Let’s be clear: Expanding Medicaid might not have been enough to save St. Francis Health, the Topeka hospital that stands on the brink of closure.
But few doubt that the millions of dollars that expansion would have brought to the nonprofit Catholic health center would have made a substantial difference. Most likely, the doors would have remained open for months longer. In the words of House Minority Leader Jim Ward, a “lifeline” would have been extended.
Despite an outpouring of local support, including a vigil Monday evening that doctors, nurses, clergy and patients attended, the hospital’s Denver-based owners announced Tuesday they will take another two weeks to decide if they will shutter the hospital. Hanging in the balance are 1,600 jobs, a critical link in the health care system and an institution with a mission of caring for the poor.
But a silver lining may be emerging, and it could turn this potential tragedy — and that’s what this is — into something far more positive. The long-rumored closing of St. Francis is resulting in renewed interest at the state Capitol just down the street in trying again to override Gov. Sam Brownback’s Medicaid expansion veto. Lawmakers return for a wrapup session in May.
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In early April, the Legislature came closer than ever to an override, falling just three votes short in the House. That would have ranked as a stunning rebuke to a governor who has steadfastly opposed expansion in his state ever since the Affordable Care Act came along.
But with St. Francis so close by, many lawmakers now are getting a clear view of what a hospital closure does to a community. In 2015, Mercy Hospital in Independence closed, but that was in far southeast Kansas. Now hospitals in Fort Scott and Wellington are also said to be in dire financial straits. This thing is snowballing.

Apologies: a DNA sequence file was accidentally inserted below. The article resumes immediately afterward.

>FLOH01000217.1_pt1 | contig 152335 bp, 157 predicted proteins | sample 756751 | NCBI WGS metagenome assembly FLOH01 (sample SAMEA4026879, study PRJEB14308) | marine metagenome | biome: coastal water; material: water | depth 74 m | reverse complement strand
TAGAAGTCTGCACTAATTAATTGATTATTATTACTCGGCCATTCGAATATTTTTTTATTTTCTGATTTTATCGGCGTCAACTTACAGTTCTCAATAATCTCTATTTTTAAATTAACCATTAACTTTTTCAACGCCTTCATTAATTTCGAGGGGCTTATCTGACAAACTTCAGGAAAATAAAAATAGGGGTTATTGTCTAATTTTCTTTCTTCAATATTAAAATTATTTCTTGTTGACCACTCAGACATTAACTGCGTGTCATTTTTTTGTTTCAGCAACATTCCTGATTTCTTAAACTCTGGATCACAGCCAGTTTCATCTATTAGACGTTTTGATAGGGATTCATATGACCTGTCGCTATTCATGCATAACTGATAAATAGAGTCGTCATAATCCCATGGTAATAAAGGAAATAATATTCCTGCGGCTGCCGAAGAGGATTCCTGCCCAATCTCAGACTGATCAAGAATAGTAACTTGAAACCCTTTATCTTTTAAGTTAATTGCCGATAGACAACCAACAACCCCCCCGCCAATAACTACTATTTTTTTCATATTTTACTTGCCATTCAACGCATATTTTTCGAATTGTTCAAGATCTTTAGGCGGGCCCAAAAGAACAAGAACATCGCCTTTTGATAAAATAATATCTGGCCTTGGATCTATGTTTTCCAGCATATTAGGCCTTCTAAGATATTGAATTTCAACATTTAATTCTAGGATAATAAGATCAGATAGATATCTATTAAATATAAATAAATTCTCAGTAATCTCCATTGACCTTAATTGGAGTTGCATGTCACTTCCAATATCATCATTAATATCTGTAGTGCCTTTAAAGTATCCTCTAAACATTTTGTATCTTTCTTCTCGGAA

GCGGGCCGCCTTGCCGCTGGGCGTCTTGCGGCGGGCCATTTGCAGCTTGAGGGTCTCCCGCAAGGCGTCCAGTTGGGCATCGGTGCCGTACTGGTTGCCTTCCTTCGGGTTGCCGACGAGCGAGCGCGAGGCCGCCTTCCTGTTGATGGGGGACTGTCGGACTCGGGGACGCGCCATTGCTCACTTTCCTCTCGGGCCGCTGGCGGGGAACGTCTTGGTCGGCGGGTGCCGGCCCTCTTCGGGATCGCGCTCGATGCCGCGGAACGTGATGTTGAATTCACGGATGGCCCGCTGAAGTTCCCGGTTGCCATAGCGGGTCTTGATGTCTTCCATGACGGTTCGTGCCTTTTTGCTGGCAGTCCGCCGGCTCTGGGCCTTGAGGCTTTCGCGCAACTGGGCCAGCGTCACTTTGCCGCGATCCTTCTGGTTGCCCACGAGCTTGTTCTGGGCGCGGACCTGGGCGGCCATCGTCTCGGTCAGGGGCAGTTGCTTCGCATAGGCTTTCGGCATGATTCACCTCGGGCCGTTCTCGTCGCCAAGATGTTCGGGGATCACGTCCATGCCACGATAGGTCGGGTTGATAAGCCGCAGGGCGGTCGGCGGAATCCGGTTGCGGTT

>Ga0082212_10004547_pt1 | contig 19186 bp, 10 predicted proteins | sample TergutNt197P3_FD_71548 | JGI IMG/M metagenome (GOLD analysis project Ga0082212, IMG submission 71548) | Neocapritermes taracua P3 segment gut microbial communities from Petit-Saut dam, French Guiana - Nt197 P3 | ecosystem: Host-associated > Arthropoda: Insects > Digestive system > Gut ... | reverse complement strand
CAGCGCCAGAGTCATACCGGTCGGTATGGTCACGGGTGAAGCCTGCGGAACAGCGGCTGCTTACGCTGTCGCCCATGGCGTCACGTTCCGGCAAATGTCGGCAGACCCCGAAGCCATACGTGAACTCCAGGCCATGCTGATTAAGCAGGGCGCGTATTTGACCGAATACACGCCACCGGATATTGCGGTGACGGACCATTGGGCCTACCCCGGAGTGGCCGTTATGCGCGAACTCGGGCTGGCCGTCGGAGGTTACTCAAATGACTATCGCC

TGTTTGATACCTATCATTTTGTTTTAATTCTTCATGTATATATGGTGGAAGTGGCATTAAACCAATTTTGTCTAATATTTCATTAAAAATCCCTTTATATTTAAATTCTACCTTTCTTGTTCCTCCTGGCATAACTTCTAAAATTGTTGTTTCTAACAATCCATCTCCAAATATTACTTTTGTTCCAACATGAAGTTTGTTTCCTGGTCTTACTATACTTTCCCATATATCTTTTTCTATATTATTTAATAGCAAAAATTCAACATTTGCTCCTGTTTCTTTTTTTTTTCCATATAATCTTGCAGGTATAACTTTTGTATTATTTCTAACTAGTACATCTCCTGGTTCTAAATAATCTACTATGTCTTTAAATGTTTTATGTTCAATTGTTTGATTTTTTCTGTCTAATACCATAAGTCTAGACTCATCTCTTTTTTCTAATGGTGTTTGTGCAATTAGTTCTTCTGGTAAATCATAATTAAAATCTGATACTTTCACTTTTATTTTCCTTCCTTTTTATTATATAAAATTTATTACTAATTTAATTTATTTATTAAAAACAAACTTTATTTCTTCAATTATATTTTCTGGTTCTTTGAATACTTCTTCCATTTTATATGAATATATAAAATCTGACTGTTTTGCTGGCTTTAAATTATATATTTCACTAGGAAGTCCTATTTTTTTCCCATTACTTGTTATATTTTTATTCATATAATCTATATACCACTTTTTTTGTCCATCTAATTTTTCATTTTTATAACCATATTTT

All this may finally be changing minds in Topeka. And it should. Medicaid expansion would be a huge step forward. Not only would 150,000 more low-income Kansans receive vital health coverage, but taxpayers also could stop the ridiculous practice of exporting their tax dollars to other states to cover health care needs there. Instead, that money, and lots more, would stay home.
Wrap your arms around this number: Kansas health care providers have lost out on more than $1.8 billion because lawmakers have refused to expand Medicaid.
Some lawmakers, Ward told the Kansas News Services, are experiencing “buyer’s remorse.”
In fact, pro-Medicaid expansion forces are indicating they’re open to compromises that could garner more backing, including one that would require job training for non-disabled adults covered by expansion.
Those compromises would be worth it to achieve a greater good.
Meantime, Brownback’s spokeswoman says the governor is doing what he can to keep the hospital’s doors open. That, however, doesn’t appear to include a change of heart on expansion, a position that is heartless in itself.
Brownback says he’s working to ensure that the charitable assets of St. Francis remain in Kansas if the hospital closes. But Senate Minority Leader Anthony Hensley is right when he called this maneuver a smokescreen to divert attention from the governor’s refusal to do what’s right.
And that’s finally expanding Medicaid.